Ac-SDKP is a derivative of thymosin beta-4 (TB-4), a full-fledged protein consisting of 43 amino acids with a molecular weight of 4921 g/mol. Due to its large size, TB-4 cannot be absorbed by the GI tract and must be administered via injection.
However, some of TB-4’s properties are retained in shorter fragments of the protein. Ac-SDKP, composed of just four of TB-4’s amino acids, exhibits the ability to stimulate blood vessel growth and modulate inflammation. This peptide is orally bioavailable, thanks to its smaller size and its ability to withstand the acidic gastric environment. Scientists are currently exploring how Ac-SDKP may be useful in conditions such as hypertension and cardiovascular disease.
5-Amino-1MQ, a derivative of 1-methylquinolinium, plays a crucial role in regulating cellular energy expenditure. It is under investigation for its potential to promote fat loss, improve insulin and glucose levels, lower cholesterol levels, and reduce the aggressiveness of certain cancers. Remarkably, 5-amino-1MQ boasts a small molecular weight of just 159 g/mol, making it one of the smallest bioactive compounds. It is highly resistant to the stomach’s acidic environment and is readily absorbed via both passive and active transport in the GI tract, rendering it highly bioavailable when administered orally.
KPV, consisting of just three amino acids, is derived from alpha-melanocyte stimulating hormone, a much larger peptide. KPV exhibits significant anti-inflammatory effects and is currently being investigated for various applications, including inflammatory bowel disease, lung diseases, vascular conditions, and musculoskeletal disorders. It can be administered orally, intravenously, or transdermally based on the desired site of action.
Notably, while alpha-melanocyte stimulating hormone is too large for oral absorption, KPV easily traverses the GI tract via both active and passive transport while retaining some of the desirable properties of its parent peptide. This exemplifies how modifying peptides can lead to enhanced oral bioavailability.
Larazotide is a synthetic peptide derived from the toxin produced by cholera bacteria. It can modulate the permeability of the GI tract by acting on proteins called tight junctions that bind cells in the intestine to create a barrier. Larazotide, consisting of only eight amino acids, can be taken orally due to its resistance to the GI tract’s environment.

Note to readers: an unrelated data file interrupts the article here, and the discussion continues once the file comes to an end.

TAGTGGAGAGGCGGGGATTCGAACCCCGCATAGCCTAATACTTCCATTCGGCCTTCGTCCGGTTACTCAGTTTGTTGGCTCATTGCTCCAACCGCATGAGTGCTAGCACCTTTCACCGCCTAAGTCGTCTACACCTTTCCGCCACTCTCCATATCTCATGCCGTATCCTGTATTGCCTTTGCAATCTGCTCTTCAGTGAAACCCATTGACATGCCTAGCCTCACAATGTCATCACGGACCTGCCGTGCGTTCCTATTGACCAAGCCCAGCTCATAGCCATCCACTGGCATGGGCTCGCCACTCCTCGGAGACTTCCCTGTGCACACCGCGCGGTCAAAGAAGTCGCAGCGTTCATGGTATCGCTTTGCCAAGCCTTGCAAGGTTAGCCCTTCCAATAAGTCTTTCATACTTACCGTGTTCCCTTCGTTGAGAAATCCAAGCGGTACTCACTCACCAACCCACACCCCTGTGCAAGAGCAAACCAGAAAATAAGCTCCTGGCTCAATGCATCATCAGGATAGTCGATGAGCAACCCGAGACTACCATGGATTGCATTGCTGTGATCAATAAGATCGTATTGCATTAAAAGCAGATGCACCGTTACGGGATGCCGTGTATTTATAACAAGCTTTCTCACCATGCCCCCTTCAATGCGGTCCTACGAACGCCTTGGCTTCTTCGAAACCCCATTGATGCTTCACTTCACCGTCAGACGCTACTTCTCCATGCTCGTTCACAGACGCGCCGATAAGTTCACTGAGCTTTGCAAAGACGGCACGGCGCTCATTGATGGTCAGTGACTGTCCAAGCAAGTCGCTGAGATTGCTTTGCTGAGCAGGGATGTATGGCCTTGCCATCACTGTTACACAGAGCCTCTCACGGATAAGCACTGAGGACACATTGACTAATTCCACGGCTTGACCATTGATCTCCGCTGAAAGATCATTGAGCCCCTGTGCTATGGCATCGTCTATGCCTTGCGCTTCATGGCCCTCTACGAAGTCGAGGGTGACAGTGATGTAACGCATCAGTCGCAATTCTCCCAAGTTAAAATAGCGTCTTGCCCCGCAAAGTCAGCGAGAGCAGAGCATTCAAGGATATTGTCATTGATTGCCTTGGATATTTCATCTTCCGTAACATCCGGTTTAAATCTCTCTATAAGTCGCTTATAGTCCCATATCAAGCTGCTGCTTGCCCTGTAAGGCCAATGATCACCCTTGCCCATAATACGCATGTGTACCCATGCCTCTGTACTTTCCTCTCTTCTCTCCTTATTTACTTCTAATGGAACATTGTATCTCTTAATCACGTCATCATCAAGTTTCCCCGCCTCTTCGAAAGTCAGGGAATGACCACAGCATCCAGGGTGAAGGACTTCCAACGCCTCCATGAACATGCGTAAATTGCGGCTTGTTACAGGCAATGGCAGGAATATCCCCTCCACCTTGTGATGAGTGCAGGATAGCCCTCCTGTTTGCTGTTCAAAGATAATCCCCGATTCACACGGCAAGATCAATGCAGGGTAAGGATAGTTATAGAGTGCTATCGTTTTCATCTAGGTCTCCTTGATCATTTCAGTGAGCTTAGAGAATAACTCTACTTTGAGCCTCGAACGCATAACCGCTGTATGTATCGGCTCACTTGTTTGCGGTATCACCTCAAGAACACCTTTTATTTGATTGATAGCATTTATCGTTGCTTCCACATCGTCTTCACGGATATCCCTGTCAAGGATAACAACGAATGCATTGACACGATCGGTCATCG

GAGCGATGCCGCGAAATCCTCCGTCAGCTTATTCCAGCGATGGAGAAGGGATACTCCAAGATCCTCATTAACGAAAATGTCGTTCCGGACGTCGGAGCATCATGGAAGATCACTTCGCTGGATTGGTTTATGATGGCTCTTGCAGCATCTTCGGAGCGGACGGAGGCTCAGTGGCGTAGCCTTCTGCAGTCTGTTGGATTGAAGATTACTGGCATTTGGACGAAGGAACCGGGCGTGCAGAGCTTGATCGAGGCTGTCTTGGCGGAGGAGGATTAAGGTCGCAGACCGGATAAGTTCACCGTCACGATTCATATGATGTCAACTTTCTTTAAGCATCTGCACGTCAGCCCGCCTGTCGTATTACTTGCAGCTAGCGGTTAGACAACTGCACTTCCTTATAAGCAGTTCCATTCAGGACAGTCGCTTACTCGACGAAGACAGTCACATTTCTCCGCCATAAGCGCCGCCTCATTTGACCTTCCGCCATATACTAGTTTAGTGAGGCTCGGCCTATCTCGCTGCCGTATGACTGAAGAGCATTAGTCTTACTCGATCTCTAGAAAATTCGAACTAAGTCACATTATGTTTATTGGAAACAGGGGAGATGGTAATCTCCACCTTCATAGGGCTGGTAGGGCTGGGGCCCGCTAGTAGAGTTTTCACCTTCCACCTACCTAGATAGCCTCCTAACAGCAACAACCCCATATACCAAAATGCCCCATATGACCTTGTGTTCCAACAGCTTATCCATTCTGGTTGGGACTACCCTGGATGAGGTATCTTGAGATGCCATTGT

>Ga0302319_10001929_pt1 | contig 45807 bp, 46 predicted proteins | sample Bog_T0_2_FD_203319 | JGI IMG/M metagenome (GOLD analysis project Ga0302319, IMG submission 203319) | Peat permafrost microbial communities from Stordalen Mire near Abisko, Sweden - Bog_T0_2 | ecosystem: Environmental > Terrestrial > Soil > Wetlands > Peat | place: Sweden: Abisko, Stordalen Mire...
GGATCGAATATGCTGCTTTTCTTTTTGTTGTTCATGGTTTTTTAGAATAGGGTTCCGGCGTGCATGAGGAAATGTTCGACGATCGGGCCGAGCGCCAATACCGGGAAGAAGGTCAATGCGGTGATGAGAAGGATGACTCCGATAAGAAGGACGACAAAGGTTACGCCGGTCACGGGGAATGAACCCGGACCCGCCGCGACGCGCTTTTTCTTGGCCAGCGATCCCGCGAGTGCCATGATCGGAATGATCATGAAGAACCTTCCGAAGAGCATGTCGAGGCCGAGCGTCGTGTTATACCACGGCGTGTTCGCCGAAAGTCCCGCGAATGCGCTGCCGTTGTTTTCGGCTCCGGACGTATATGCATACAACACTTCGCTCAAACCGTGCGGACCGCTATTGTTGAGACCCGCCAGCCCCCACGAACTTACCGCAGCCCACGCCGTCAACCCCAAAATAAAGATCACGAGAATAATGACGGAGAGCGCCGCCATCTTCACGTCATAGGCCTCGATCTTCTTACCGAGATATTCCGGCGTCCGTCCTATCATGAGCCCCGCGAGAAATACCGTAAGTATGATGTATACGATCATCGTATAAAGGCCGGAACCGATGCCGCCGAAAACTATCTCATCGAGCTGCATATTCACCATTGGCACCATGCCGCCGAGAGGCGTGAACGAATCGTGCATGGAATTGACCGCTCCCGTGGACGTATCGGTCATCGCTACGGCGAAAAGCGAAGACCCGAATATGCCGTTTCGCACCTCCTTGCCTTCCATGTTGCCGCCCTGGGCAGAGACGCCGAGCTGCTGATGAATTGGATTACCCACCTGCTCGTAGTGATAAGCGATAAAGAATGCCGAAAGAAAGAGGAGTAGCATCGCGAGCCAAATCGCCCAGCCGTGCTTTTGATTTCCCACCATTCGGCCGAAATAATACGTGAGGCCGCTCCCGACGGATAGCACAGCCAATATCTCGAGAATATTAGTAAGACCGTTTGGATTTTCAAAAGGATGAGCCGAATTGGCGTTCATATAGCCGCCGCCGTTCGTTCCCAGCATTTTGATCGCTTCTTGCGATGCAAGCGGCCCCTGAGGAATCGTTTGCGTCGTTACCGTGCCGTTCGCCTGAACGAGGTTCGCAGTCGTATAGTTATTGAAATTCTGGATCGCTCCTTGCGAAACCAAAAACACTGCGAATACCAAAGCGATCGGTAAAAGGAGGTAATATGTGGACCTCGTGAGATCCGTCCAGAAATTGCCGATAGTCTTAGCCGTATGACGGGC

Moreover, Larazotide need not be absorbed to exert its effects. Advanced biochemistry has allowed scientists to transform a potentially deadly bacterial toxin into a beneficial peptide. Larazotide is currently undergoing clinical trials and holds promise for various GI conditions, including inflammatory bowel disease, as well as diabetes.
MK-677 mimics the effects of ghrelin and stands out as an orally bioavailable peptide. Unlike ghrelin and many other growth hormone secretagogue receptor agonists, MK-677 can be taken orally. It is currently being investigated for its potential to increase muscle mass and bone mineral density.
NMN (Nicotinamide mononucleotide)
NMN shares similarities with 5-amino-1MQ in terms of its actions. It has been shown to improve energy metabolism, enhance insulin sensitivity, and regulate plasma lipid levels. Research suggests that NMN may combat age-related weight gain. Its small size and resistance to the GI tract’s environment make it highly suitable for oral administration.
PEA, a fatty acid, has garnered attention for its potential to protect the central nervous system, reduce inflammation, and alleviate pain. As a fatty acid, PEA is readily absorbed in the GI tract and naturally resistant to degradation. It affects the endocannabinoid system and may hold promise in mitigating β-amyloid-induced neuroinflammation, as observed in Alzheimer’s disease.
While not a peptide, tesofensine is highly bioavailable when taken orally. This serotonin-noradrenaline-dopamine reuptake inhibitor, classified as a phenyltropane, was initially developed as an anti-obesity treatment. Clinical trials have demonstrated significant weight loss of up to 12.8 kg (~25 lbs) over six months. Tesofensine’s remarkable oral bioavailability can be attributed, in part, to its resistance to liver degradation. Instead, it undergoes metabolism in the kidneys after reaching the systemic circulation, exerting its effects primarily in the central nervous system.
Tributyrin, a fatty acid naturally found in butter, is an intriguing compound. Research has revealed that once absorbed, it is converted to butyric acid in the bloodstream. Butyric acid has been shown to inhibit the growth and division of cancer cells in the human colon. Tributyrin maintains stability in the GI tract and is rapidly absorbed, with its conversion to butyric acid occurring within the bloodstream. This exemplifies the concept of prodrugs, where compounds are designed to be stable in the GI tract but interact with natural enzymes in the bloodstream, creating active compounds.
Oral Peptides: A Promising Frontier
In conclusion, the ability to administer a compound orally and still achieve the desired therapeutic effects depends on several critical factors, including absorption, resilience to the GI tract environment, and evasion of liver clearance.
Advances in biochemical understanding and techniques have led to the development of orally bioavailable compounds and peptides, significantly expanding their utility in both research and clinical applications.
The examples provided in this article serve as the foundation for enhancing the oral bioavailability of various compounds.
As our understanding of biochemical processes continues to evolve, we can anticipate the emergence of novel compounds and strategies that enable more peptides and compounds, currently limited to parenteral administration, to be taken orally. This exciting frontier holds the promise of improved usability, effectiveness, and convenience, ultimately benefiting patients and researchers alike.